Sonoma Bike Launches

Dynacraft launches Sonoma Bike, exclusively online

… a new line of adult bicycles designed to offer today’s rider superior value and performance. With bikes designed for both serious riders and recreational riders, Sonoma will debut with eight models for men and women ranging from the Karma Beach Cruiser ($249) to the top of the line CN:7 full carbon fiber road bike ($2,499) … Online sales are a core strategy for Dynacraft SRG. Based on the success we’ve had with selling some of our other models online, we’ve decided to sell Sonoma exclusively through its own website

sonoma_bikes.jpg Is there finally a market for online bike sales? Many have tried and failed with various strategies – I met a fellow roadie who was riding an Airborne a couple weeks ago.

I’m thinking, probably and you can bet the purchasers will take those to their local IBD. Dynacraft SRG also markets Tony Hawk’s Huckjam Bikes.


Airborne is apparently defunct, after selling off their name (sometime in ‘05?). Some of Airborne’s staff apparently started a new company, called Flyte, which looks to have fallen off the face of the earth in early ‘07. (Ref: What happened to Airborne? and Flyte Bicycles gone?)

I had a friend with an Airborne Ti ATB who loved it, but not because he got it off the internet: He worked with the frame builder to get a longer front center, based loosely on the geometry of his Gary Fisher.

It’s fine if a manufacturer wants to sell on the internet, but if they’re just selling frames from China that are equivalent to Giant/Specialized/Trek, they’re going to get steamrollered if Giant, Specialized, or Trek ever decide to sell online. Think they won’t do it to protect their dealers? How about a sub-brand: “Big Bikes by Giant” or “Waterloo Designs by Trek”.

Despite Airborne’s fate, they had the internet model right: It should be possible to do “mass customization” of bikes in much the same way Dell does with computers. Enter a few dimensions and preferences, get back a list of suggested frames, then choose one, choose components and a paint scheme, and a few weeks later, here’s your new ride.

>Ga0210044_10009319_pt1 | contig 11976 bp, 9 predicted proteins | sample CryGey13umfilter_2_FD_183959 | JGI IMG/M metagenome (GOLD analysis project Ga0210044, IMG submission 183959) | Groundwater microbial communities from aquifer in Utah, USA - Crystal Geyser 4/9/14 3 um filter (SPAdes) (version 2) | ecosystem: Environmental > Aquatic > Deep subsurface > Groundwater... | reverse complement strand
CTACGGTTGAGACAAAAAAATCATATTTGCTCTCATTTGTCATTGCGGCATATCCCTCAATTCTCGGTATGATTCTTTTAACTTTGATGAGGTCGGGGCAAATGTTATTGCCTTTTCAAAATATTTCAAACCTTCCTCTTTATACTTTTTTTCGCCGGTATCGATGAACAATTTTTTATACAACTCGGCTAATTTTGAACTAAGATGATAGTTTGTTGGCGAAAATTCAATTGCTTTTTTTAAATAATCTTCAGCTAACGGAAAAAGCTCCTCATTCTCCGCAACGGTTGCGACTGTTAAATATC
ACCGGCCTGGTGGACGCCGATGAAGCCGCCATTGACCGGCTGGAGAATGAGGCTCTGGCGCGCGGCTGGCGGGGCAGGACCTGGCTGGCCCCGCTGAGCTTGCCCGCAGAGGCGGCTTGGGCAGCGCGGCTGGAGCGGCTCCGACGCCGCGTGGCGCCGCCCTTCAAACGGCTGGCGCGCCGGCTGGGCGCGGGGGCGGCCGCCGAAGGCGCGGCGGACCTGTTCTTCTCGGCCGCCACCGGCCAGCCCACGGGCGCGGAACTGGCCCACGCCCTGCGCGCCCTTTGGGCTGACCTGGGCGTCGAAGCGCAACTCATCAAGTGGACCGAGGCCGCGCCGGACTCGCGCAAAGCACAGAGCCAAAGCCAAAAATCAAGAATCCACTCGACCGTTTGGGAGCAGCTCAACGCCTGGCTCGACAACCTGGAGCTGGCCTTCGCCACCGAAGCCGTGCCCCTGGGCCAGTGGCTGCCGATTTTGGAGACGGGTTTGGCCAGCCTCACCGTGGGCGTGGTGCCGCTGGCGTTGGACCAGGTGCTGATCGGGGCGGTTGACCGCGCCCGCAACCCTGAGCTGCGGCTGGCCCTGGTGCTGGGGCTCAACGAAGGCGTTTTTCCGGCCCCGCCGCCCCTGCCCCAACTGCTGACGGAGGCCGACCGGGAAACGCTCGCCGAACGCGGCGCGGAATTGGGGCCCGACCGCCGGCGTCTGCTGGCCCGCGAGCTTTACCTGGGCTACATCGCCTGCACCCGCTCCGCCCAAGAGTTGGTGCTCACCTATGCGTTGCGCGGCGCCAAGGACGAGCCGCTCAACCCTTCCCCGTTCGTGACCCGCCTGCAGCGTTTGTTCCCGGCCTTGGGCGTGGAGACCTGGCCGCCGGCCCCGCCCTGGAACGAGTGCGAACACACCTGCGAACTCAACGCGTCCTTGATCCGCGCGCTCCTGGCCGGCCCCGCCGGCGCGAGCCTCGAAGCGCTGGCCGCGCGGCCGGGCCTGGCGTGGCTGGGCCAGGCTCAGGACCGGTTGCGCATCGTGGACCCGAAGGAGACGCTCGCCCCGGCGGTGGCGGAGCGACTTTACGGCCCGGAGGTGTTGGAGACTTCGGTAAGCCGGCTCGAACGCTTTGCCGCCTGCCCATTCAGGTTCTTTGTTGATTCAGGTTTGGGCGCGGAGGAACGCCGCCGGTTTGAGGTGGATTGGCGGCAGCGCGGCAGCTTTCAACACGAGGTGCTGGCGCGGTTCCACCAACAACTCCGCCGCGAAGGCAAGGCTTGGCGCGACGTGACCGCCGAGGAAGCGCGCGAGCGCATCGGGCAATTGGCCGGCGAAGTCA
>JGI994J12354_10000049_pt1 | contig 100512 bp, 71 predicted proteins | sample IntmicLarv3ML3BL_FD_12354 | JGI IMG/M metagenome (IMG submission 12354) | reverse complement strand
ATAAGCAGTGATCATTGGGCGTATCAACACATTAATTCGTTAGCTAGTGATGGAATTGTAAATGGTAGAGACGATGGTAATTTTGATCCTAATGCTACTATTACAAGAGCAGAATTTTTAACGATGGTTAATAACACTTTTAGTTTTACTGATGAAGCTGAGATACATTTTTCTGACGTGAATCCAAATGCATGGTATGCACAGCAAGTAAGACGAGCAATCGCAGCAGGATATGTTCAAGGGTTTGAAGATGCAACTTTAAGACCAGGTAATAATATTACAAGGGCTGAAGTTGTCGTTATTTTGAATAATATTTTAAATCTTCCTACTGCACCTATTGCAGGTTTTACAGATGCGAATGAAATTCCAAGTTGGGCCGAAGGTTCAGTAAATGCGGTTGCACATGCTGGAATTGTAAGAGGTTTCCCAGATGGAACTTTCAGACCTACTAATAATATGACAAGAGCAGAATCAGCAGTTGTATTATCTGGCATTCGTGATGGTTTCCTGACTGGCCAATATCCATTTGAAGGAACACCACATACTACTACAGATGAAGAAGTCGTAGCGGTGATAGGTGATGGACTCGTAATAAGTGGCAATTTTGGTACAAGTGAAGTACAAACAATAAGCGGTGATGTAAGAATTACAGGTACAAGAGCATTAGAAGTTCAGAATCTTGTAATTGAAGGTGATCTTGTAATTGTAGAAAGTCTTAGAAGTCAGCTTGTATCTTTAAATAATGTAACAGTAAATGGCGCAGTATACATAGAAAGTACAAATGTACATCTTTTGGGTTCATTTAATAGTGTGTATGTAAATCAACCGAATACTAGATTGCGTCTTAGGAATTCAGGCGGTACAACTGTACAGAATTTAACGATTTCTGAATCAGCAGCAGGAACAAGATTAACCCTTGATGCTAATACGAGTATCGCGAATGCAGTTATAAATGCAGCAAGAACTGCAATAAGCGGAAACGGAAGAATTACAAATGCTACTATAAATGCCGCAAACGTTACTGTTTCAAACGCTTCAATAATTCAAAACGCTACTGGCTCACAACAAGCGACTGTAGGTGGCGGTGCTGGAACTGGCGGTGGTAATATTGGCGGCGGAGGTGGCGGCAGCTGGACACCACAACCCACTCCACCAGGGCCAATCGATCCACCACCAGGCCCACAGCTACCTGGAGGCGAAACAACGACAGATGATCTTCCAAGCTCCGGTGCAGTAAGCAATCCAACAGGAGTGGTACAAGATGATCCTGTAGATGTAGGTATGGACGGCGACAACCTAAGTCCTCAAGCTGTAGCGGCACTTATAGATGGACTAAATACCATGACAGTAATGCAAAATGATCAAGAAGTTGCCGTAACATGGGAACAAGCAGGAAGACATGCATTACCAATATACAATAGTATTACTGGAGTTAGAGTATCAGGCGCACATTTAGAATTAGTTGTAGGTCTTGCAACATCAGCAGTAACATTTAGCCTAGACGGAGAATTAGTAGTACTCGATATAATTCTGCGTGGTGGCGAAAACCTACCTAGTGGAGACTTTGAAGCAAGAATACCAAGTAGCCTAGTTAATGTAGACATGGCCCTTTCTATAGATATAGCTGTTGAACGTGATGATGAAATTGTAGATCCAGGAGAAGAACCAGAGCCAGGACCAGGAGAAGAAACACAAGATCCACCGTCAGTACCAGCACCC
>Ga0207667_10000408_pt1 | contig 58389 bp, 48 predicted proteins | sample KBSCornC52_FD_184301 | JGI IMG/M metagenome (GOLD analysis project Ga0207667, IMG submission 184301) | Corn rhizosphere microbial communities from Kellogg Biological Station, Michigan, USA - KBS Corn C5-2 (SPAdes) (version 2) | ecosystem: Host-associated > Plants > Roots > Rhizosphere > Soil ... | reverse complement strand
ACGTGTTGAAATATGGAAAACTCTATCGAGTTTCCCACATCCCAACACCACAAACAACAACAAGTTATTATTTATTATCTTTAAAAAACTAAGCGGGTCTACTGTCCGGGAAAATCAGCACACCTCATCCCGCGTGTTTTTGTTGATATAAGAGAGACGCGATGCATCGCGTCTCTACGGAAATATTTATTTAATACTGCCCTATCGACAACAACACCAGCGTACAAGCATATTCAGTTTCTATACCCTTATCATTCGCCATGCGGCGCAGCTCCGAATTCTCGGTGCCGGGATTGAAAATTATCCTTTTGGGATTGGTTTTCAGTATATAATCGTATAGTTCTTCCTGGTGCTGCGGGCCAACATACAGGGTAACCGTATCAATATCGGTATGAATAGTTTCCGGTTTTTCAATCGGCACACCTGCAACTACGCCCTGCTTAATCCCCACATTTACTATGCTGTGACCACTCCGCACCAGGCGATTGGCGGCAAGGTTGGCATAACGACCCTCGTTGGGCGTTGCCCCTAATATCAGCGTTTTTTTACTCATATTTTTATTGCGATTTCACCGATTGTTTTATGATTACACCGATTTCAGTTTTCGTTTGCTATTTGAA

Cannondale used to tout this ability, and I’ve seen them suggested as a counterexample because of their corporate difficulties, but I don’t think the two are really related.

There are a few companies that do this now, but not necessarily online: Bike Friday leaps to mind.

Having been born and lived eighteen years in Sonoma County, goddammit.

There was also, Raleigh’s attempt to help consumers shop online and then pickup the bike at the dealer. Less margins, shipping a bike that dealer may have already in stock, and an industry reeling from the mail order discounters led to it’s demise. Back in the day, I turned away a few customers myself who came in with prices from Excel or Colorado expecting a “deal.”

A site that works—for better or worse—is []( is hard to beat for price.  frames are more or less replaceable, but for a grand you can get race-quality components on a bike ready to ride.

the issue - try bringing a new BikesDirect Motobecane into your LBS and see if they don’t give you the mail-order up-charge.  I certainly would.

Wow - they want $2500 for their “top of the line” 105-equiped carbon fiber P.O.S.  You can do a LOT better than that at most any LBS.

The UK has a number of reasonably successful bike manufacturers selling only online.  On-One ( and Planet X ( are the most visible, but Cotic is another example.  They’ve been going for some years now and staying afloat quite nicely.  Of course, they’re pretty small operations - the real question is whether a buy-a-bike-online model would translate to the mass market.  I’m a bit more skeptical about that - I’m quite happy to buy a bike online because I’ve been cycling for a few years, know what I want, and know roughly what sort of frame geometry it translates into.  By and large, though, most people are still going to want to get their legs over something before they shell out the cash (and fair enough too).

All the components their top bike offers seems to be worth the $2500. It does not seem to be a P.O.S. at all.

It’s equiped with 105.  That component group costs roughly $800 retail.  There’s plenty of similarly equiped bikes with similar frames available at your LBS at that same price point. 

If you’re going to buy online for the components, BikesDirect has a Motobecane Grand Sprint with Ultegra for under a grand shipped.  Want a carbon frame and a real brand-name: get the Kestral RT700 for under 2 trimmed out with WCS Ritchey kit!


It’s also a different market and probably with a future ad campaign or maybe even an infomercial. While the enthusiast my balk at this bike, that’s not saying a baby boomer reading Sunset mag would.

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